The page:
Pork Butt Money Muscle: What is it?

By Dylan Clay
Last Updated 
April 26, 2022

When following a pork butt/pulled pork recipe online, you might see or hear the person mention the "money muscle."

Its something that you'll more-so hear about in competition barbecue as Pitmasters will serve up pull (pulled pork), pork medallions from the money muscle, chunks, and tubes in their turn-in boxes.

All of these cuts showcase technique and ability to smoke pork butt proficiently.

Where Does the Money Muscle Come From?

The money muscle is a cylindrical/tube of muscle that's found on the opposite end of the blade-bone on a Pork Butt (Boston Butt). The pork butt comes from the upper foreleg of a hog.

money muscle location on pork butt

The money muscle is easily identified on a pork butt as it has striations of intramuscular fat that run through its length.

This is actually uncharacteristic of pork cuts which is why it's so prized by Pitmasters and folks who do barbecue.

Most cuts of pork have intermuscular fat (fat that separates individual muscles) as apposed to intramuscular fat (fat found between lean muscle tissue) also called marbling.

Why is it Called the "Money Muscle"?

The reason it's called the Money Muscle is because it's what most folks would consider to be the single best muscle on an entire hog.

pork butt money muscle

The Money Muscle resembles a smaller pork loin. However, unlike the loin which has very little fat, the money muscle has large striations of intramuscular fat.

In terms of a barbecue competition, it's what gets competitors "in the money." Which simply means that they score high enough to win money by placing well.

Most folks aren't barbecue competitors and simply smoke pork butt to pull the entire cut. However, in the case of competition barbecue, these folks are turning in individual muscles to showcase their skill.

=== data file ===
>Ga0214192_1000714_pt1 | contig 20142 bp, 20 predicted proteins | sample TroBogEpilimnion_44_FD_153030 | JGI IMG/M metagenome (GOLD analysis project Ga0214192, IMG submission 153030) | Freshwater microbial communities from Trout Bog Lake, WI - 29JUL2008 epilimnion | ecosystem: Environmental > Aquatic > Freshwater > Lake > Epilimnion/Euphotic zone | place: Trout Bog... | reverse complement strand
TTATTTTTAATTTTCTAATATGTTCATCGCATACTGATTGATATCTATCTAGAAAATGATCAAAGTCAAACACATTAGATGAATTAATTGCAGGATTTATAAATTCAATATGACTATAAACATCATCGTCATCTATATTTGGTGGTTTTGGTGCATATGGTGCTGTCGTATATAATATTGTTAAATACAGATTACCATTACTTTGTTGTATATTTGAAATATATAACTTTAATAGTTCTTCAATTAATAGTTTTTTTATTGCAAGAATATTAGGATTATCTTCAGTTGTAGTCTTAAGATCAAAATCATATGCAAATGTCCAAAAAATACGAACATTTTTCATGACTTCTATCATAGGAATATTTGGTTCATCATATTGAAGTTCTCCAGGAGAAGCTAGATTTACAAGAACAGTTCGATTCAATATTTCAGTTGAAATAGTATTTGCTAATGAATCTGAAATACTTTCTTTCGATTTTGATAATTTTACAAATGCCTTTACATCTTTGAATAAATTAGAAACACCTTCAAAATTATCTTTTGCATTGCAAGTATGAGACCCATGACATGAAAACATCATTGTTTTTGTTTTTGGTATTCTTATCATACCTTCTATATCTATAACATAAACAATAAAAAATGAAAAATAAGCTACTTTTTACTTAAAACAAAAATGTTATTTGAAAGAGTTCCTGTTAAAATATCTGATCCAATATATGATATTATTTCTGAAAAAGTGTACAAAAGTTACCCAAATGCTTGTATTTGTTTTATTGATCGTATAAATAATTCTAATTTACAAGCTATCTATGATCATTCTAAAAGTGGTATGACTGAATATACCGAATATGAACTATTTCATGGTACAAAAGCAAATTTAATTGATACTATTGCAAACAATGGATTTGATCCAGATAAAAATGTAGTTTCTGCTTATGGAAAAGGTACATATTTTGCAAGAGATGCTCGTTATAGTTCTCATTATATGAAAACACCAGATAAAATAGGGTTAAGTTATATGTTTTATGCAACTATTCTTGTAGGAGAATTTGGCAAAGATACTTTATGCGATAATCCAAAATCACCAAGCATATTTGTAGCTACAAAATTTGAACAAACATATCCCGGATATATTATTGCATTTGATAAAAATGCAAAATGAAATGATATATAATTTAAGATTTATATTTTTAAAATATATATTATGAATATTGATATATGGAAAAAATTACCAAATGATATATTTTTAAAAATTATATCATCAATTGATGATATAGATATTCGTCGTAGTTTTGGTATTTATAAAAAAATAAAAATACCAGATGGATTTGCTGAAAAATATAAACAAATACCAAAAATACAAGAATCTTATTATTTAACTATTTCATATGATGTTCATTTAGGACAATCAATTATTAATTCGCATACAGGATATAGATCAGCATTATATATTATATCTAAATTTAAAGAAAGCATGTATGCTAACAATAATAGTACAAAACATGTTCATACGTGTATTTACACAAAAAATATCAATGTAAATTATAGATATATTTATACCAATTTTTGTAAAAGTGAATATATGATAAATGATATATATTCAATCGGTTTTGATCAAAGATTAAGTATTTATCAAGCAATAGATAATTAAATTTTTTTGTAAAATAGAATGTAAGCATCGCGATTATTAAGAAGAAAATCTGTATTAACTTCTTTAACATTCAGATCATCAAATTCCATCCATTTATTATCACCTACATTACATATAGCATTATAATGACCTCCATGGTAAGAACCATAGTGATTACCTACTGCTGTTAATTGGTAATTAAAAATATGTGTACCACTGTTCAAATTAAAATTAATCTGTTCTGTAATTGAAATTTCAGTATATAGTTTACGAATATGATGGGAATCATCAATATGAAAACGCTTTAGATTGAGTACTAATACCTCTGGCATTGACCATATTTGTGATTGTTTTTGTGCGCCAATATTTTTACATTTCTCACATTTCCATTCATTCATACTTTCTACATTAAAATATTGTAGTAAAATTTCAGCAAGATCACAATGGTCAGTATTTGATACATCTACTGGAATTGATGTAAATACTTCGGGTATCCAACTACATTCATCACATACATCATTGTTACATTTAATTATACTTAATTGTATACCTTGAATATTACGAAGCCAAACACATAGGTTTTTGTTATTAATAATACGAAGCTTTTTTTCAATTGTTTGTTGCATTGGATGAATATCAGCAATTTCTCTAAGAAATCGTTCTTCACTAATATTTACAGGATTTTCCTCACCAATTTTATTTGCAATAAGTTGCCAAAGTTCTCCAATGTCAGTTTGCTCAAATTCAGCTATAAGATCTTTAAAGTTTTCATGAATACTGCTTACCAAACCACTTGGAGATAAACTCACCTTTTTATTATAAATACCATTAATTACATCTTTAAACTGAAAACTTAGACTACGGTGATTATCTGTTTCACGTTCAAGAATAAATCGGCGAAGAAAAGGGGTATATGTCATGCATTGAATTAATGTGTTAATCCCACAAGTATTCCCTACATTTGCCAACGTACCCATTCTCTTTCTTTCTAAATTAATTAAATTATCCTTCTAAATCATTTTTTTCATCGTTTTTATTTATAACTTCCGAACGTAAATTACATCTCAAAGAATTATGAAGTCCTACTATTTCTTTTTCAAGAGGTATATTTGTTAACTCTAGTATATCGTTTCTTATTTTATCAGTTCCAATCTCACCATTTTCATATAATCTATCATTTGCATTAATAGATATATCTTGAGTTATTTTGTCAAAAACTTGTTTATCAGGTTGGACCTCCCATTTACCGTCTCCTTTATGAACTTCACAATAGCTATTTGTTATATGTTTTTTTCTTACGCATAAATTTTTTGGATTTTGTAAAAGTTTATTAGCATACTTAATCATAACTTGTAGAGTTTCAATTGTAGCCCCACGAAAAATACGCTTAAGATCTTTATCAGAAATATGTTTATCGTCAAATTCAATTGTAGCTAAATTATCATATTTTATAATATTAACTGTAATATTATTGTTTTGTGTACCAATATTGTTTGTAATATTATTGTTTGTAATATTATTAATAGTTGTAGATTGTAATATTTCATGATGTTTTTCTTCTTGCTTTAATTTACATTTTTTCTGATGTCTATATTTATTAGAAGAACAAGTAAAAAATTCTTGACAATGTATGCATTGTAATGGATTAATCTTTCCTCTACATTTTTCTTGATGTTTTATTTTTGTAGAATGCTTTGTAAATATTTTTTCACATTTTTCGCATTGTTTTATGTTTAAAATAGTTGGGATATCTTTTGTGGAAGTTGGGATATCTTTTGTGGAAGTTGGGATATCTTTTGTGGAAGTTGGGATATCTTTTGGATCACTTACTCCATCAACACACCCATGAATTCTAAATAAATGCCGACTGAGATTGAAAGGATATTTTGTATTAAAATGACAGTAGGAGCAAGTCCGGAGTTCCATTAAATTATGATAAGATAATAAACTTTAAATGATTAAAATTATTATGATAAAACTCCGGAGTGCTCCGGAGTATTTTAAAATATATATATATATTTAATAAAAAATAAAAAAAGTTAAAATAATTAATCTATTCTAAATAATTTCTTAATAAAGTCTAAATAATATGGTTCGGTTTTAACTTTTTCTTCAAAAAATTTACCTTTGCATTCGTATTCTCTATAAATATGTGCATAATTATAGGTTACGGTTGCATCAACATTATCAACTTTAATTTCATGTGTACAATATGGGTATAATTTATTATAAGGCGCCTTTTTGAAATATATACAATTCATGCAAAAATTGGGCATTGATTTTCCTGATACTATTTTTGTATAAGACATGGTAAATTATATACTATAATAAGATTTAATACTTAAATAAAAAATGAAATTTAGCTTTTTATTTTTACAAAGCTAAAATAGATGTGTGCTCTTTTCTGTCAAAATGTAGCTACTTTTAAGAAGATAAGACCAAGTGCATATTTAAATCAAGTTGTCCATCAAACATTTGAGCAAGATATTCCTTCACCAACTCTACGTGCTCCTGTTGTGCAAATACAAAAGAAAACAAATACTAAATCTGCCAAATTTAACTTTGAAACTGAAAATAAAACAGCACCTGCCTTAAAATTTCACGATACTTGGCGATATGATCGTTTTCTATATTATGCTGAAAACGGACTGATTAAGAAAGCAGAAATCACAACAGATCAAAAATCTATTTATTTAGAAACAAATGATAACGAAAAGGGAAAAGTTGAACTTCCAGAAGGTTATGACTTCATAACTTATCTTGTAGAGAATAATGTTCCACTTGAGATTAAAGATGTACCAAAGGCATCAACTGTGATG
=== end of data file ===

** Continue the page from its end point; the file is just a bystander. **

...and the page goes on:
Smoking the Money Muscle is troublesome for a couple of reasons:

  • Since the muscle is located on the outer edge of the butt, it is going to cook and finish faster than the rest of the muscles.
  • Most folks are smoking pork butt until it reaches 203-205, which is perfect for pulling. While you could technically bring the money muscle to this temperature, it's best to bring it to about 180-185F so that it can be cut into medallions.
  • The Money Muscle will shrink due to the rendering of fat and moisture loss. In a competition, if you are to turn in any meat, you need 6 bites. In some cases this muscle can shrink so much that you don't have 6 symmetrical bites which isn't as aesthetically pleasing for judges.

You might think that the easiest way to combat all these problems is to simply separate the money muscle from the rest of the butt. However, in a competition, this isn't allowed.

money muscle smoked

With that said, at your own home nobody is going to slap you on the wrist. Meaning, you could very well separate this muscle and smoke it separately.

In most cases, the people you're cooking for are just looking to eat good barbecue and won't understand the work you put into separating the money muscle; Offering them the money muscle likely isn't super fruitful unless they love barbecue.

Other Names for the Money Muscle

Aside from being called the "Money Muscle," more scientifically, it's the pectoralis profundi muscle.

Non-scientifically, you might hear it be called pork collar (neck fillet), faux loin, or tiger muscle.

  • Tiger Muscle refers to the stripes or fatty striations found in the meat.
  • Faux loin is in reference to its tube-like shape that resembles pork loin or pork tenderloin.
  • Pork collar (neck fillet) - Technically, the collar is a muscle that is cut from the shoulder portion that runs from the neck to the tip of the loin; The pork collar cut includes part of the "money muscle."

Final Thoughts

The obvious issue with the money muscle is that it's a super small part of the pork butt itself - which is disappointing; You basically have the best meat on the pig and yet you get so little of it.

Again, for backyard barbecue, most folks won't appreciate the money muscle. However, it's still worthwhile to smoke properly every once and a while.

If I'm cooking for a large crowd and I'm serving lots of pulled pork, I'll forego separating the muscle; My goal is just to get as much meat yield as possible.

If I'm smoking pork butt for my family and intimate friends, I'll separate it and treat it as a "Pitmaster tax." Meaning, I get to eat it and appreciate the hard work I put into smoking it.

Dylan Clay
I've grilled and smoked meat for roughly half my life. While i'm not a professional Pitmaster, I've worked with nearly every cut of meat. Not everyone has a hands on guide to teach them BBQ. It's my hope that Barbecue FAQ can be that helping hand.

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